In the video, they order 10 burgers for $1 each using the kiosks. Then, they remove the meat from the ten burgers, which discounts each of the burgers by $1.10—leaving enough surplus to cover the cost of a regularly priced burger at McDonald’s.
Menomonee Falls, WI: Connected Technology Solutions (CTS) launched a workflow automation software product for kiosk users across all industries this week. Kwerk is the name of the new software, capable of quick, secure self-service without onsite servers. The software streamlines administrative processes by allowing users to check-in, update demographics, sign forms and make payments – ideal for businesses in healthcare, hospitality, security and transportation.
The software is fully customizable and can be branded to be consistent with any client’s brand standards. Capabilities of the software include: document and resources management, payment collection, real time data updates and API integration. Installing Kwerk can traditionally be done completely remotely, reducing employers’ on-site expenses.
Currently, Kwerk is integrated with AthenaHealth and Indian Health Services, with more integrations and deployments to be released in the fall of 2019. Ben Heise, Director of New Product Development at CTS, offered “Patient self-service is just the beginning. Kwerk was designed and is implemented to facilitate workflows from all industries. By providing a cloud-based workflow solution on Chrome, Kwerk can be quickly implemented and launched to minimize the implementation take time and maximize ROI.” Heise and the team at CTS intend to take a proactive approach for identifying more applications for Kwerk, as applications for the software seem limitless.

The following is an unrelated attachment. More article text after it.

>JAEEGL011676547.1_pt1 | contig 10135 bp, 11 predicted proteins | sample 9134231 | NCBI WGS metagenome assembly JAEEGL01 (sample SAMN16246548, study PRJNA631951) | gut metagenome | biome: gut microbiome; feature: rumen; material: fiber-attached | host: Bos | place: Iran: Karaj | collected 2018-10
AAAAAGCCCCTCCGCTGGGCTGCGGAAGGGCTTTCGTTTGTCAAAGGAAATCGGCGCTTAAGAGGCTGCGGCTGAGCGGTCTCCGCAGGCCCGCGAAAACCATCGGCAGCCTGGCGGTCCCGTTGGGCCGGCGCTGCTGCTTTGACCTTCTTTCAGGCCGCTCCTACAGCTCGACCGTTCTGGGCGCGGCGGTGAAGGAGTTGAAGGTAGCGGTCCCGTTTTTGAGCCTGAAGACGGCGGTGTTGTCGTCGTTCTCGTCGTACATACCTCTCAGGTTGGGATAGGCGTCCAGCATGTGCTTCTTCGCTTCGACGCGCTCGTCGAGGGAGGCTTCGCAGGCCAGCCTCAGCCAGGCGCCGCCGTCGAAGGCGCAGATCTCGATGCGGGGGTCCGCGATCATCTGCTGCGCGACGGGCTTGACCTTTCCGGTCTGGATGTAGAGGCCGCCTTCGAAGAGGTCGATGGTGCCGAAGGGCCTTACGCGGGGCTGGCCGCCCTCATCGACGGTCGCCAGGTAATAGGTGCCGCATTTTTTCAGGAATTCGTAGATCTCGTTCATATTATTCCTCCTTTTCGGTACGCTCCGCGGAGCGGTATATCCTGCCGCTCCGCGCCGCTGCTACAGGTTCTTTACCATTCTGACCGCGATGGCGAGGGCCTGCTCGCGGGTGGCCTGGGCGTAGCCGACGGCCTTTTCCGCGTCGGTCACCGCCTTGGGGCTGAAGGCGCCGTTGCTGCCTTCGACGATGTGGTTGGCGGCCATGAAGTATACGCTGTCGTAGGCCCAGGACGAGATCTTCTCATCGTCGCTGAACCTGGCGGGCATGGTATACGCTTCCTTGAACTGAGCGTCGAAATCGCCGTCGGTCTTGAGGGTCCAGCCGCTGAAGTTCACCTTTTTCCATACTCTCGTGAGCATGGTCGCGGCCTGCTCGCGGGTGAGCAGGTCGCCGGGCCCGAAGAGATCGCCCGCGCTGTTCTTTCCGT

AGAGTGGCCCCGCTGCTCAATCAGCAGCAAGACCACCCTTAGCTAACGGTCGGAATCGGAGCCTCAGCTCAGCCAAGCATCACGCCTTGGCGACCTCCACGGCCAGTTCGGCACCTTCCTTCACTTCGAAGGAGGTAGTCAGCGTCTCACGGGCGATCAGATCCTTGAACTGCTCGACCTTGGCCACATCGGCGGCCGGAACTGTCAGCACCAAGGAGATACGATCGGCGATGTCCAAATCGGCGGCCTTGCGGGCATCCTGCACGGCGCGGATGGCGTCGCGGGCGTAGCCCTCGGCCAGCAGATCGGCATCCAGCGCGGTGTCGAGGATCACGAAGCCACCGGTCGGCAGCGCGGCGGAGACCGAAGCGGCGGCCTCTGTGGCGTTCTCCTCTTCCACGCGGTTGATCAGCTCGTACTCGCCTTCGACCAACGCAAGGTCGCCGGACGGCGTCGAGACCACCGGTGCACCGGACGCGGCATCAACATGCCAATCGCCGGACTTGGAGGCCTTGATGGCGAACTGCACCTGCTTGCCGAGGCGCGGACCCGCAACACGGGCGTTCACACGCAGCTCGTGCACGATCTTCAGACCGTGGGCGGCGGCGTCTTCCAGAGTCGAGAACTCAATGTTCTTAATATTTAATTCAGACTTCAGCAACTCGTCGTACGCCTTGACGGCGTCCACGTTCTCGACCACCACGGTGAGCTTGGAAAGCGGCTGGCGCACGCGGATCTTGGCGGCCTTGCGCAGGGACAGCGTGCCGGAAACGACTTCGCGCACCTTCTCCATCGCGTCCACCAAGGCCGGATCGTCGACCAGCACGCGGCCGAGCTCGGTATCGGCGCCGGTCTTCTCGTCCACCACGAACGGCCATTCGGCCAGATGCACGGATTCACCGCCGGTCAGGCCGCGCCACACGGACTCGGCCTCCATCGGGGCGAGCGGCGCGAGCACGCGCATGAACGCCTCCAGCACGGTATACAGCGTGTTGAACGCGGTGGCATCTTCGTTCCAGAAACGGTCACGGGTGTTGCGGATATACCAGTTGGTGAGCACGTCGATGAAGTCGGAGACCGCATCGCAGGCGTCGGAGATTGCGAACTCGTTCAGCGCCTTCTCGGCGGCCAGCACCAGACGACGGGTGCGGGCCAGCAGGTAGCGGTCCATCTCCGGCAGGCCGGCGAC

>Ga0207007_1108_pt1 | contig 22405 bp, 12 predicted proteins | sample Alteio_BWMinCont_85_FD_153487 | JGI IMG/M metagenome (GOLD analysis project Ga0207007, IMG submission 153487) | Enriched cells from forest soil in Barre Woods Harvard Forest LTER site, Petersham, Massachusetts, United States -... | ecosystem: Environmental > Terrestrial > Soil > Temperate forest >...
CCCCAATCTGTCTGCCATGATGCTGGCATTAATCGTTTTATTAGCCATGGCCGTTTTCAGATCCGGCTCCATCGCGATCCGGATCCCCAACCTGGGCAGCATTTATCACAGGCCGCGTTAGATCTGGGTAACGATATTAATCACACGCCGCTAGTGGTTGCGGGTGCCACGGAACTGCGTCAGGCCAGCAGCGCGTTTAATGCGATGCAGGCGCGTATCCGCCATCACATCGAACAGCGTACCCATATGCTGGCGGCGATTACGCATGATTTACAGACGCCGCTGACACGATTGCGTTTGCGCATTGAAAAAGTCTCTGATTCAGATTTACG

About Connected Technology Solutions: Connected Technology Solutions (CTS) is the thought leader in branded user experiences including point of purchase kiosks, digital signage, interactive displays and retail fixtures, with an extensive roster of clients in the healthcare, retail, hospitality, transportation industries and more. Recognized for its outstanding creative talent and innovative engineering, the Wisconsin-based company has won numerous prestigious awards for its customized software and hardware design, implementation, and customer service and support since its founding in 2002. CTS is the parent company of CTS Healthcare Services and Mighty Touch. For more information, visit connectedts.com.
CTS Launches Software for Check-In Workflow was last modified: April 9th, 2019 by News Editor
Portable media remains one of the key ways hackers infect a company’s network